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Twitter HOTS & Establishing a Twitter Routine in the Classroom

September 19, 2012 21st Century Learning, Featured Carousel, Infographics, Twitter 17 Comments

Why and how to use  Twitter in the Classroom has been occupying me for a while now.

I have written about my thoughts in  Twitter Policy and Rational and  Guide to Twitter in the K-8 Classroom. A post for Twitter in K-2 is also in the making (stay tuned).

As I am on a Twitter adventure with our 4th and 5th graders and their teachers @teitelbaumsteph & @shellyzavon, I am breaking down steps to tweeting and the process of learning during Tweeting as a classroom.  Ryan Bretag’s post Twitter for Thinking Publicly echoed beautifully my thoughts about the “use of Twitter beyond the usual lower level posting assignments, message blasting, or basic discussion forum-like uses.”

Terry Heick came up with a fabulous Twitter Spectrum on Edudemic to include Higher Order Thinking Skills. He divided tweets up into three sections:

  • watch
  • talk
  • produce

While many of his 25 ways to use Twitter in the classroom in the Talk and Produce section are geared towards Middle and High School, I believe that all the “Watch” examples are stepping stones for our younger students who are tweeting as a class.  In the “Talk” and “Produce” sections, I can also see ways that the examples can be tweaked and adapted for elementary grades.

Mark Sample published in 2009 (!) a Twitter Adoption Matrix from the use of Twitter by his University students.

What I like about the matrix is the process students go through, as they move from passive tweeting to active tweeting and from monologic to dialogic tweeting. Mark gives examples of each stage, that I can see also adaptable to tweeting with K-8 Classrooms.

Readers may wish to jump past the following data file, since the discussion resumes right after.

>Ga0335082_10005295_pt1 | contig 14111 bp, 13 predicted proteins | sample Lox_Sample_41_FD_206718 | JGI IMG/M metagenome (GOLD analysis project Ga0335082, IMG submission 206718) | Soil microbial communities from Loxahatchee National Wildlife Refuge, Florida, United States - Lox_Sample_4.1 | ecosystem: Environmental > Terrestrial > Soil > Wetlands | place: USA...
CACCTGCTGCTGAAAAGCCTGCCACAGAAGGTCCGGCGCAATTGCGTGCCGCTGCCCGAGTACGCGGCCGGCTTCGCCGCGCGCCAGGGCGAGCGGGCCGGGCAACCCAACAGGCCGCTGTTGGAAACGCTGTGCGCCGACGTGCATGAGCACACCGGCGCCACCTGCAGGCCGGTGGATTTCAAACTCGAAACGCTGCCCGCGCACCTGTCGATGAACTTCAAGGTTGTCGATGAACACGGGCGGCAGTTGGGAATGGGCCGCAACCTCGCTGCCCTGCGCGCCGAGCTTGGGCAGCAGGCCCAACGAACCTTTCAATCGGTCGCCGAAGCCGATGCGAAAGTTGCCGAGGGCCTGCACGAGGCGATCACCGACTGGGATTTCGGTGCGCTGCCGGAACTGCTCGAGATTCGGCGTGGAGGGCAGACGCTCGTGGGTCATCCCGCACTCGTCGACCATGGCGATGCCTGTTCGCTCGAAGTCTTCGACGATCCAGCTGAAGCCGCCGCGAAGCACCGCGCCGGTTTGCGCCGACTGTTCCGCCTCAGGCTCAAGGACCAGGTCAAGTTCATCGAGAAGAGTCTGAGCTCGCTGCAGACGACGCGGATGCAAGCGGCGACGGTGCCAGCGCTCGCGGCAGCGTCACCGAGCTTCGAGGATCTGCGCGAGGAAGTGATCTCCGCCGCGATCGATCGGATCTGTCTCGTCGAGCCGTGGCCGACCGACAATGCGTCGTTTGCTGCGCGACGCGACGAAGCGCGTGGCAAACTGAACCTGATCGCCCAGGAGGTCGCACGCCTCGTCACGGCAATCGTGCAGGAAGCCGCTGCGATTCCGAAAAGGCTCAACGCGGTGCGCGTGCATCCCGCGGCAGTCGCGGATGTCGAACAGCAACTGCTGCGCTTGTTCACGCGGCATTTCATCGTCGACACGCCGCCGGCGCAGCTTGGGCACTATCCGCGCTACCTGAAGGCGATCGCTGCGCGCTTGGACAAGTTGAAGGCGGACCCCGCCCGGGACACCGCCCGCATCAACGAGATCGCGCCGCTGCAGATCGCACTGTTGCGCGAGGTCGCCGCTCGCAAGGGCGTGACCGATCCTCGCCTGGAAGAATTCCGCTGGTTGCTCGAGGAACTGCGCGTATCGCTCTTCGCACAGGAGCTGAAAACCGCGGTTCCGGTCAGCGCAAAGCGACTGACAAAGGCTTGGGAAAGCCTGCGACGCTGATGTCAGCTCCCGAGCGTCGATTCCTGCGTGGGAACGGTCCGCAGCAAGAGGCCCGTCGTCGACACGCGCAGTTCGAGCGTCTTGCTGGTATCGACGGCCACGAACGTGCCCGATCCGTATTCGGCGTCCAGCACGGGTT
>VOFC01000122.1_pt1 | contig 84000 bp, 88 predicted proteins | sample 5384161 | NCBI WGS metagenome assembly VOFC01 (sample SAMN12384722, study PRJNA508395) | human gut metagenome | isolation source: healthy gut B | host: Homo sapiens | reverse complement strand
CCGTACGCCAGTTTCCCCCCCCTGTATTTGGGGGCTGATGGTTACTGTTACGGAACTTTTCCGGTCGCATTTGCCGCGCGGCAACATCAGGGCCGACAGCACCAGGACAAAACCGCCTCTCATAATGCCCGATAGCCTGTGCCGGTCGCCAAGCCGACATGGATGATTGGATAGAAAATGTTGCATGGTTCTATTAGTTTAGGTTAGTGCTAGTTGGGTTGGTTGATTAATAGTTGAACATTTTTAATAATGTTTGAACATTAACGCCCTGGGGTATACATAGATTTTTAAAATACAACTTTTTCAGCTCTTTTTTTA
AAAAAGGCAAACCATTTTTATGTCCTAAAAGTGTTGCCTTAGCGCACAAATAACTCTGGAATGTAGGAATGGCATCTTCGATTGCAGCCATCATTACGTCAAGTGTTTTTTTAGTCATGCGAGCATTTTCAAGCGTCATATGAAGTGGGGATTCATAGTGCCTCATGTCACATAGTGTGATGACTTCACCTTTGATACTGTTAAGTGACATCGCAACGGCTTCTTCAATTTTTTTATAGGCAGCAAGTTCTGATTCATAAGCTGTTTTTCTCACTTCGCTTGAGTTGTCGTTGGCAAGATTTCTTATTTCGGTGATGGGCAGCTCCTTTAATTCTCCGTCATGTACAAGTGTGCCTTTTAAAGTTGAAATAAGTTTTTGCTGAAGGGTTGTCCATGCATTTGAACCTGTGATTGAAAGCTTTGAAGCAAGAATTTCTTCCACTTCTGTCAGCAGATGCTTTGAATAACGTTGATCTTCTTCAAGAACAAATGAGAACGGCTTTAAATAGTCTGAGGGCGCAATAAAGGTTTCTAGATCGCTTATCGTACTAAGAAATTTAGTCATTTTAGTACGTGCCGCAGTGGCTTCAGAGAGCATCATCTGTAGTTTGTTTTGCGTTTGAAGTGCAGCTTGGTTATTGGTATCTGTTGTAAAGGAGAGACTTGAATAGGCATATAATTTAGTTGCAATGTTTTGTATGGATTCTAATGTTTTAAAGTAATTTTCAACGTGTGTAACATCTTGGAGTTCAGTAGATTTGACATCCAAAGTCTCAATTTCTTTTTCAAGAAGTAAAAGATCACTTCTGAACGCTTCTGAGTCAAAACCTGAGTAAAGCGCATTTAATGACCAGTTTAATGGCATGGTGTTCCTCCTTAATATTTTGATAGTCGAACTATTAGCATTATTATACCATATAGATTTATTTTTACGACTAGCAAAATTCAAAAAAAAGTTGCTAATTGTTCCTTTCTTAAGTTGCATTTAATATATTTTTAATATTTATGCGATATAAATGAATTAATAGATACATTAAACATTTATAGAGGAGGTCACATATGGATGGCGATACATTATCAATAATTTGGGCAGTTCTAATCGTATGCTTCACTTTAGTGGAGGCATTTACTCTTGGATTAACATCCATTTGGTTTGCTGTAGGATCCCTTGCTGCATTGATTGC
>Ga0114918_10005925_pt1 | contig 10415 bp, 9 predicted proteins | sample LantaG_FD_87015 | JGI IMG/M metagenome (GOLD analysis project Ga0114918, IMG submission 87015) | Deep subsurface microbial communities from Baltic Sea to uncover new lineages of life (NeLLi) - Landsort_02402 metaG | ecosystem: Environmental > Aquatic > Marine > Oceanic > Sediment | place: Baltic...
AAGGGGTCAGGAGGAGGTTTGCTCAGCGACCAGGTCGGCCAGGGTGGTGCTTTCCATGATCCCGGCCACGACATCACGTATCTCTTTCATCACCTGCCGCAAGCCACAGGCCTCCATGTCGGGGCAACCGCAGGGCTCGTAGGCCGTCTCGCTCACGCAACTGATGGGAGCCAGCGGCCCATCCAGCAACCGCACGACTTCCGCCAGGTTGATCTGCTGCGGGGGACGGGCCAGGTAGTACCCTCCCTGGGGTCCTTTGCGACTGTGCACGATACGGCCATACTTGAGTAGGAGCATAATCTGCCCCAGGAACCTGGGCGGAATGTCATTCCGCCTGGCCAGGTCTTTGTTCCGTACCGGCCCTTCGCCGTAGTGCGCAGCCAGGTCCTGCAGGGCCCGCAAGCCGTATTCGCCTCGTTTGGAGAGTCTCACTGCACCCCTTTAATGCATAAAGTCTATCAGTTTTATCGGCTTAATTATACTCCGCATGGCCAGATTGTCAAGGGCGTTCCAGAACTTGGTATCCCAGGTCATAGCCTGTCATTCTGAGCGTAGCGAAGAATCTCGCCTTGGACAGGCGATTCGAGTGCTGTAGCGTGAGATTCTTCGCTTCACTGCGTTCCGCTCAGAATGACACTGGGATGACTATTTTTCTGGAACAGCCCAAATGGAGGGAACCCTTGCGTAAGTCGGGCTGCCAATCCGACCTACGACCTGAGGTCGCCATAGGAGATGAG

For my own understanding of the Tweeting process for Elementary & Middle School students, I  created another image in the series “It’s NOT About the Tools. It’s About the Skills. What are the skills and literacies, I want my students to be exposed to and develop?

From this graphic, my mind wandered to breaking the steps down even further. Below you can see me visualization of a Twitter routine we are trying to establish in our elementary and Middle School classrooms (a time when our students are too young to have their own Twitter accounts).

By tweeting with our students, we expose them to:

  • social networking strategies
  • support their growth as global digital citizens
  • model focused, clear writing

What routines have you established if you are tweeting with your students as a class? What are some of your tweetable moments that go beyond a “We went to Art today and drew a picture” tweet?

twitter-and-higher-order-thinking-skills

Currently there are "17 comments" on this Article:

  1. [...] on langwitches.org Share this:TwitterFacebookLike this:LikeBe the first to like [...]

  2. [...] Twitter HOTS & Establishing a Twitter Routine in the Classroom | Langwitches Blog [...]